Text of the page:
Earlier, race hatred (1852 of the Balkans, 1858 of British India, 1861 of white and black in America), race prejudice (1867 of English in India, 1869 of white and black in America, 1870 of the English toward Irish) were used, and, especially in 19c. U.S. political contexts, negrophobia. Anglo-Saxonism as "belief in the superiority of the English race" had been used (disparagingly) from 1860. Anti-Negro (adj.) is attested in British and American English from 1819.

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cracker (n.2)

Southern U.S. derogatory term for "poor, white trash" (1766), probably an agent noun from crack (v.) in the sense "to boast" (as in not what it's cracked up to be). Cracker "a boaster, a braggart" is attested from c. 1500; also see crack (n.). Compare Latin crepare "to rattle, crack, creak," with a secondary figurative sense of "boast of, prattle, make ado about."

I should explain to your Lordship what is meant by crackers; a name they have got from being great boasters; they are a lawless set of rascalls on the frontiers of Virginia, Maryland, the Carolinas and Georgia, who often change their places of abode. [letter from colonial officer Gavin Cochrane to the Earl of Dartmouth, June 27, 1766]

But DARE compares corn-cracker "Kentuckian," also "poor, low-class white farmer of Georgia and North Carolina" (1835, U.S. Midwest colloquial).

The word was used especially of Georgians by 1808, though often extended to residents of northern Florida. Another name in mid-19c. use was sand-hiller "poor white in Georgia or South Carolina."

Not very essentially different is the condition of a class of people living in the pine-barrens nearest the coast [of South Carolina], as described to me by a rice-planter. They seldom have any meat, he said, except they steal hogs, which belong to the planters, or their negroes, and their chief diet is rice and milk. "They are small, gaunt, and cadaverous, and their skin is just the color of the sand-hills they live on. They are quite incapable of applying themselves steadily to any labor, and their habits are very much like those of the old Indians." [Frederick Law Olmsted, "A Journey in the Seaboard Slave States," 1856]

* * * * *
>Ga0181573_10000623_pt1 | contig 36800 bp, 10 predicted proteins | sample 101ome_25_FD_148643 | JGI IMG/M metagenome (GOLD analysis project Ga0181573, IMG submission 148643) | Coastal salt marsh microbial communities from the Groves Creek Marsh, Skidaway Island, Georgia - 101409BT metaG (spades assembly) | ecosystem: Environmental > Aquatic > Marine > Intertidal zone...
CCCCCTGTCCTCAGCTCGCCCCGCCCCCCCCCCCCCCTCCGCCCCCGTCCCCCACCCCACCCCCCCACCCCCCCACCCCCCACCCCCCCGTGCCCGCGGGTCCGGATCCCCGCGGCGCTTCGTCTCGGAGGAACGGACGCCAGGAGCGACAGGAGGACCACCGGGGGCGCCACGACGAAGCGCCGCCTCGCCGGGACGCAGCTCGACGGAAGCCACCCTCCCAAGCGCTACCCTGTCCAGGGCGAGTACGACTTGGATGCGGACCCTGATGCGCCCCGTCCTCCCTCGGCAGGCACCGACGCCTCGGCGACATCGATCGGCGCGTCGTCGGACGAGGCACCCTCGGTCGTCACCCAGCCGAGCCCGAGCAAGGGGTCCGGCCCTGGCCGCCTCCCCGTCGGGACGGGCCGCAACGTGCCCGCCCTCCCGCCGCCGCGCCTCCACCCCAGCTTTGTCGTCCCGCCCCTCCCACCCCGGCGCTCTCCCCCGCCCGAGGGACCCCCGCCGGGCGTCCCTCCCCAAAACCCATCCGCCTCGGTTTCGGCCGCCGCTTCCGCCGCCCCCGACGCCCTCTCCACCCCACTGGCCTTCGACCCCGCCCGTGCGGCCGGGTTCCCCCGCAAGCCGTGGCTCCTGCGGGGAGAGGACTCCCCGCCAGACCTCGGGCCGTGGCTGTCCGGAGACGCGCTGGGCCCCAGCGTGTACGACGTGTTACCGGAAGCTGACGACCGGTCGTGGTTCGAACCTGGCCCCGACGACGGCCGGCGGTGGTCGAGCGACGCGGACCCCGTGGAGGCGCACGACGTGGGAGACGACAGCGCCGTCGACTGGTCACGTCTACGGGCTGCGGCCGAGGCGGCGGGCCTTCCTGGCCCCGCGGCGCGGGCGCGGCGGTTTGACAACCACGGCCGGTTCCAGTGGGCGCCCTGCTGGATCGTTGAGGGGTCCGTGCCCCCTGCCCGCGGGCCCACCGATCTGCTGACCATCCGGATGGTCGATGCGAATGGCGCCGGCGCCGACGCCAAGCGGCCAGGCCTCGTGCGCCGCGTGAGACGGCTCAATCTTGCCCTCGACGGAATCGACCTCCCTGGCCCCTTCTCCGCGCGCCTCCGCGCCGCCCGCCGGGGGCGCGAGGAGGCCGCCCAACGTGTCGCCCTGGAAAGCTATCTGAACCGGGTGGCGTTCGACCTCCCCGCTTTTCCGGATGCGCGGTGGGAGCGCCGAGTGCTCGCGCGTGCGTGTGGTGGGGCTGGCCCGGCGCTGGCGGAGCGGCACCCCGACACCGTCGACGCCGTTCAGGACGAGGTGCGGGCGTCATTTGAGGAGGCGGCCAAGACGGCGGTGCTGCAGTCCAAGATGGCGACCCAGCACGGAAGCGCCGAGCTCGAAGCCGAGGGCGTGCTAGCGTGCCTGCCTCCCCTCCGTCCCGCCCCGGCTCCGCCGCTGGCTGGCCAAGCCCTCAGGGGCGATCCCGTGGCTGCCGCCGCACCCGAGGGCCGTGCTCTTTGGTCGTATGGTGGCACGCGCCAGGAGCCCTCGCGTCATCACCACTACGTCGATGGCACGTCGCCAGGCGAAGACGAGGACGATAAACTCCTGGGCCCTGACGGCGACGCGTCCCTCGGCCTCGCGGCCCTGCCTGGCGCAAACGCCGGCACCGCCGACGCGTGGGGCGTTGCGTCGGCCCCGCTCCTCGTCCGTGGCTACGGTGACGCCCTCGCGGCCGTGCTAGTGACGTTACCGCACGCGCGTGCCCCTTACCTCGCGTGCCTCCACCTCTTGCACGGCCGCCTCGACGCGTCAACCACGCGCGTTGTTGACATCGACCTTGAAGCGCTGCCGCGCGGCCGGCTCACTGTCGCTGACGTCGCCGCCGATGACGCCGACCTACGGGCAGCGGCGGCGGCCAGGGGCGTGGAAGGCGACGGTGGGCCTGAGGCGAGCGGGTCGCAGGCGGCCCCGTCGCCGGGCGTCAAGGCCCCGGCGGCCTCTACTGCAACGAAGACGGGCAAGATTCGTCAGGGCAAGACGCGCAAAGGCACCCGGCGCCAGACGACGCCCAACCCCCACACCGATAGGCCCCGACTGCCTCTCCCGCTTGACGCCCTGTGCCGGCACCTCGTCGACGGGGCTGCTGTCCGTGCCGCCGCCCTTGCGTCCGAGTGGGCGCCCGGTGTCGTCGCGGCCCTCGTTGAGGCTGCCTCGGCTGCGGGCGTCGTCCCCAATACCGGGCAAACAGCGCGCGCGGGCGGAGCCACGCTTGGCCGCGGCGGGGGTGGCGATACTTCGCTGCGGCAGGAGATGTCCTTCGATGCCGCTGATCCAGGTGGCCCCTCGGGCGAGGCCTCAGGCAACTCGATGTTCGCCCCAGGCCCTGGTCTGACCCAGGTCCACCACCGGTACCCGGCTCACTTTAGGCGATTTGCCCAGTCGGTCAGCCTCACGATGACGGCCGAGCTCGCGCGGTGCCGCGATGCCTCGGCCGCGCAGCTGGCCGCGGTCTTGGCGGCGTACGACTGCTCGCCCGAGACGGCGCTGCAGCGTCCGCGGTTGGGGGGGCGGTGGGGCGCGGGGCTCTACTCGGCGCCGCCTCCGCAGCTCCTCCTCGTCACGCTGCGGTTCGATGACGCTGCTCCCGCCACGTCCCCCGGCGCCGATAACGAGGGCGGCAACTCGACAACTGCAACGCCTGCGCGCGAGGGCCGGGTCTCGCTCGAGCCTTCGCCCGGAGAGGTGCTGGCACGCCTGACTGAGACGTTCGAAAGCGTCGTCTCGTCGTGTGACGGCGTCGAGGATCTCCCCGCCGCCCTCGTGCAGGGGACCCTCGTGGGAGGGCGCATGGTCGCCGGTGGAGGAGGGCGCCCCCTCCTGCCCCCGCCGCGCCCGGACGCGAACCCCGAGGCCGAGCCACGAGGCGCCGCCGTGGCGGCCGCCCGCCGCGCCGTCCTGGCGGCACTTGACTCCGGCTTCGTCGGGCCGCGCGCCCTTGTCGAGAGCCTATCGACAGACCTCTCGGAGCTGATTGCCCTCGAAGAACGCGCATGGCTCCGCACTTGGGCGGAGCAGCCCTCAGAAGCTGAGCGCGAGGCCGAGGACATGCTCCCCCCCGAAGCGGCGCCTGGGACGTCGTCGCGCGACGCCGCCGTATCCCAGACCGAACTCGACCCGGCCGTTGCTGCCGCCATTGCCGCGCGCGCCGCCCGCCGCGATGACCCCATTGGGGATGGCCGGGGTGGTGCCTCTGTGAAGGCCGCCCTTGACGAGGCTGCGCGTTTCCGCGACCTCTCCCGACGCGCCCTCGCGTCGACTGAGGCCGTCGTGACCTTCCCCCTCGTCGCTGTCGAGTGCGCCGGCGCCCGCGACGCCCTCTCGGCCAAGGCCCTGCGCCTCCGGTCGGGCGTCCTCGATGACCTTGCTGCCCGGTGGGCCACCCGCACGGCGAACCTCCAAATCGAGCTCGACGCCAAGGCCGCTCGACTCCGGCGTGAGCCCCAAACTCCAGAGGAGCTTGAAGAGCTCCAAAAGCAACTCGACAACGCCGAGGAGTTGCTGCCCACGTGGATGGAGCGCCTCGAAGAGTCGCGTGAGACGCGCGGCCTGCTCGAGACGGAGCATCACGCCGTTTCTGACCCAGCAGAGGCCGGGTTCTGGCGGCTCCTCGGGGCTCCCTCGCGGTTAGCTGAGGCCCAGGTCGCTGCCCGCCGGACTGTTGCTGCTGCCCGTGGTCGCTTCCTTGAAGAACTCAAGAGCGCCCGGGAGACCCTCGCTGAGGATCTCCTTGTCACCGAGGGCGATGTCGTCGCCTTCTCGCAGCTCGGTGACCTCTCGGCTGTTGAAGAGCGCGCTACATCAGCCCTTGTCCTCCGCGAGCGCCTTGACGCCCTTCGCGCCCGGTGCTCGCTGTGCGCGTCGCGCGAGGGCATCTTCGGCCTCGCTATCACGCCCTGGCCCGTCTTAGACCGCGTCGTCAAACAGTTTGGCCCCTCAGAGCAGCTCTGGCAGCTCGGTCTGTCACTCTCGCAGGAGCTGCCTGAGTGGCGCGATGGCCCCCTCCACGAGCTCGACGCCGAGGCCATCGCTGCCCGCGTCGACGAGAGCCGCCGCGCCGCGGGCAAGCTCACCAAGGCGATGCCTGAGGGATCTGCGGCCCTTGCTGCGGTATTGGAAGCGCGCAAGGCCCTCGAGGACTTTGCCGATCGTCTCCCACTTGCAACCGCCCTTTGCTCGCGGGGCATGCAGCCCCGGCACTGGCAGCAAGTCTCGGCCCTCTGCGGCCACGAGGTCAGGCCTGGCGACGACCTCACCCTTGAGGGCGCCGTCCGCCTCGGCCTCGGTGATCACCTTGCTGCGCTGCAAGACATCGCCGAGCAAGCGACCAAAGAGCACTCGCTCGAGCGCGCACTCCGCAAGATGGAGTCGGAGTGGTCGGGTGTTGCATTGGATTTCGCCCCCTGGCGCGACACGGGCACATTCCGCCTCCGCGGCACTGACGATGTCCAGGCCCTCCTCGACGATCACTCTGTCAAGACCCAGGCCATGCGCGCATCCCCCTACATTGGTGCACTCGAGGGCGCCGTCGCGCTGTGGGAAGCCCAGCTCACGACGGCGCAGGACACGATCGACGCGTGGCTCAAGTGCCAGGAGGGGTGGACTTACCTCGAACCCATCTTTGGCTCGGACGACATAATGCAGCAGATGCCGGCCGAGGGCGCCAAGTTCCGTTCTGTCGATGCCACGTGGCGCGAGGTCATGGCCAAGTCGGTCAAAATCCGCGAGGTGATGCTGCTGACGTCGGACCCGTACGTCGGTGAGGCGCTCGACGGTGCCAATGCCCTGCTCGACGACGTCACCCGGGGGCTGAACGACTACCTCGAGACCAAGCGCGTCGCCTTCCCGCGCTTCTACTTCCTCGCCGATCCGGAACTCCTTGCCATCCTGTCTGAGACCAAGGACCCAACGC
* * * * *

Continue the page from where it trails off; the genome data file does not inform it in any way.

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heathen 

Old English hæðen "not Christian or Jewish," also as a noun, "heathen man, one of a race or nation which does not acknowledge the God of the Bible" (especially of the Danes), merged with Old Norse heiðinn (adj.) "heathen, pagan," from Proto-Germanic *haithana- (source also of Old Saxon hedhin, Old Frisian hethen, Dutch heiden, Old High German heidan, German Heiden), which is of uncertain origin.

Perhaps literally "dweller on the heath, one inhabiting uncultivated land;" see heath + -en (2). Historically assumed to be ultimately from Gothic haiþno "gentile, heathen woman," used by Ulfilas in the first translation of the Bible into a Germanic language (as in Mark vii.26, for "Greek"); like other basic words for exclusively Christian ideas (such as church) it likely would have come first into Gothic and then spread to other Germanic languages. If so it could be a noun use of an unrelated Gothic adjective (compare Gothic haiþi "dwelling on the heath," but a religious sense is not recorded for this).